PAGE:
You’re familiar with the Taken story, right? Liam Neeson stars as an ex-CIA agent whose daughter is kidnapped while on holiday in Paris. He then goes on a compulsive rampage to retrieve her by any means necessary. ITV’s new drama, The Widow follows a similar narrative but with a woman in the driving seat and far more complex twists and turns, we’ve got a much more interesting story to delve into. You know, without relying on the tragedy of another dead, missing or assaulted young woman to drive a familiar story.
Kate Beckinsale makes her return to the small screen as titular widow, Georgia Wells. Three years ago, her husband died in a plane crash in the Democratic Republic of the Congo and since then she’s lived reclusively in the Welsh countryside. While walking along the coast, Georgia falls and injures her leg, which then forces her to make the long journey into town to visit hospital. In the waiting room she overhears a television news report about ongoing unrest in the DRC. A quick glance at the screen and she spots something startlingly familiar – the bright orange baseball cap that her husband, Will (Matt Le Nevez) was wearing when he left for Africa all that time ago.
It might sound tenuous but Georgia is sure it's him. A nurse kindly rewinds the broadcast to where she’d spotted the hat and on second look, she’s convinced. How can he have survived a plane crash and gone undiscovered for three years, you ask? Well, that’s what we’re hopefully going to find out over the course of the series’ eight-episode run.
Meanwhile in an eastern region of the DRC, we’re given a snapshot of child soldiers being marched through woodland. We know that the unsettling dealings there are somehow going to be linked to Will's mysterious disappearance, but how is yet to be discovered.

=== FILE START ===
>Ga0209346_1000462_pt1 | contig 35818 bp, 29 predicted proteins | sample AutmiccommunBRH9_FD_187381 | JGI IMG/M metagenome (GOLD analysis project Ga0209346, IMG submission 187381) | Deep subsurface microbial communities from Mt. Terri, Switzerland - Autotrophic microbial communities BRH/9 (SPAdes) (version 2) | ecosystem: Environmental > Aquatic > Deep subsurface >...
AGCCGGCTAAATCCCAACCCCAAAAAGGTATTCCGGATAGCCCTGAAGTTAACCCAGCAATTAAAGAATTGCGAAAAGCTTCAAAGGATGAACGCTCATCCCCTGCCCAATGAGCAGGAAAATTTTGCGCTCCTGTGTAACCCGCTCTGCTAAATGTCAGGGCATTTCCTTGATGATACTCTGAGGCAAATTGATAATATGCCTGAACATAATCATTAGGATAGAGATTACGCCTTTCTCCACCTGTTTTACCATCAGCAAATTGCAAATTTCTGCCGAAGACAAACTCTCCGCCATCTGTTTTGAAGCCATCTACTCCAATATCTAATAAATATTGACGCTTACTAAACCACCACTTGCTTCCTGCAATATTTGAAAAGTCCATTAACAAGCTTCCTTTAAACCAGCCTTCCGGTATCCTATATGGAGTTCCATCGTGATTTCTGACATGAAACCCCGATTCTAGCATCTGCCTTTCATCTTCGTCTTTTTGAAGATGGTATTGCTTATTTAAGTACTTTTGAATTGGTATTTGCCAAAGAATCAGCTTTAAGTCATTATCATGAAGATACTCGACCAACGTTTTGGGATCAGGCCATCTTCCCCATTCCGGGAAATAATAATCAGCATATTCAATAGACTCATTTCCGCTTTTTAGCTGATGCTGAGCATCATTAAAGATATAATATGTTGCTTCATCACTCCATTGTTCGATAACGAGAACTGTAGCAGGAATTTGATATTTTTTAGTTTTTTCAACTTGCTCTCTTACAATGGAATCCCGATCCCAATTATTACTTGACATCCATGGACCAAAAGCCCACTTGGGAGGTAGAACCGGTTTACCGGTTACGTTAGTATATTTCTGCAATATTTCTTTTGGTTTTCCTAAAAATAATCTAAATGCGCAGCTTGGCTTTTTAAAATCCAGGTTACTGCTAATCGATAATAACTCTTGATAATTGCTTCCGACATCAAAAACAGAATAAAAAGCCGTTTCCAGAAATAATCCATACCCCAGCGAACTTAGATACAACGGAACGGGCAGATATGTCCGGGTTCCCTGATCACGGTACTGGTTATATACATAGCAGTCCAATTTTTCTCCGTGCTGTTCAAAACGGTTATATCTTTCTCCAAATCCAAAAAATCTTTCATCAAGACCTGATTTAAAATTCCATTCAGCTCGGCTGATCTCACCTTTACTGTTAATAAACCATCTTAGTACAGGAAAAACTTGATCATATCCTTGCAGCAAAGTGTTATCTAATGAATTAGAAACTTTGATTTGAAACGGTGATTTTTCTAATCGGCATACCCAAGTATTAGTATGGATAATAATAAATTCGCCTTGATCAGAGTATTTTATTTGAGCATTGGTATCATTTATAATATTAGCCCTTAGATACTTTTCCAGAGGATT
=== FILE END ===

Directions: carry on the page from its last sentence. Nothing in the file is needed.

With little support around her, Georgia leaves Wales and returns to Kinshasa, the DRC's capital, for the first time since learning of her husband's apparent death to try and find out if he really is still alive. She's bold, determined and also crippled by grief and uncertainty, muddling her way deeper and deeper into dangerous territory. She stays with Will's former business partner, Judith (Alex Kingston) who clearly knows more than she's willing to share about what happened to Georgia's husband. It's friend and former journalist Emmanuel, who lost his wife in the same crash, who comes to her aid to help piece together the increasingly expansive puzzle. It doesn't look like it's safe to trust anyone.
Parts of the narrative are frustrating. Turmoil in the West's perception of an unsafe and unruly Africa and a woman's instincts mistrusted are recurring themes. But beyond that is the strange relief of seeing Kate Beckinsale lead a story that is so often told from a gender-flipped perspective. The world is saturated with televised stories of women going missing only to be saved by a strong man with a gun. But this time we have a woman out there trying to track down a man, her husband, who seems to have found himself mixed up in the menacing world of what looks a lot like illegal trade and political cover-ups. Will Georgia save Will? We hope so. At the moment we're just here for the fact that we're finally watching a woman pulling a Taken.
The Widow is on ITV One from Monday 8th April at 9pm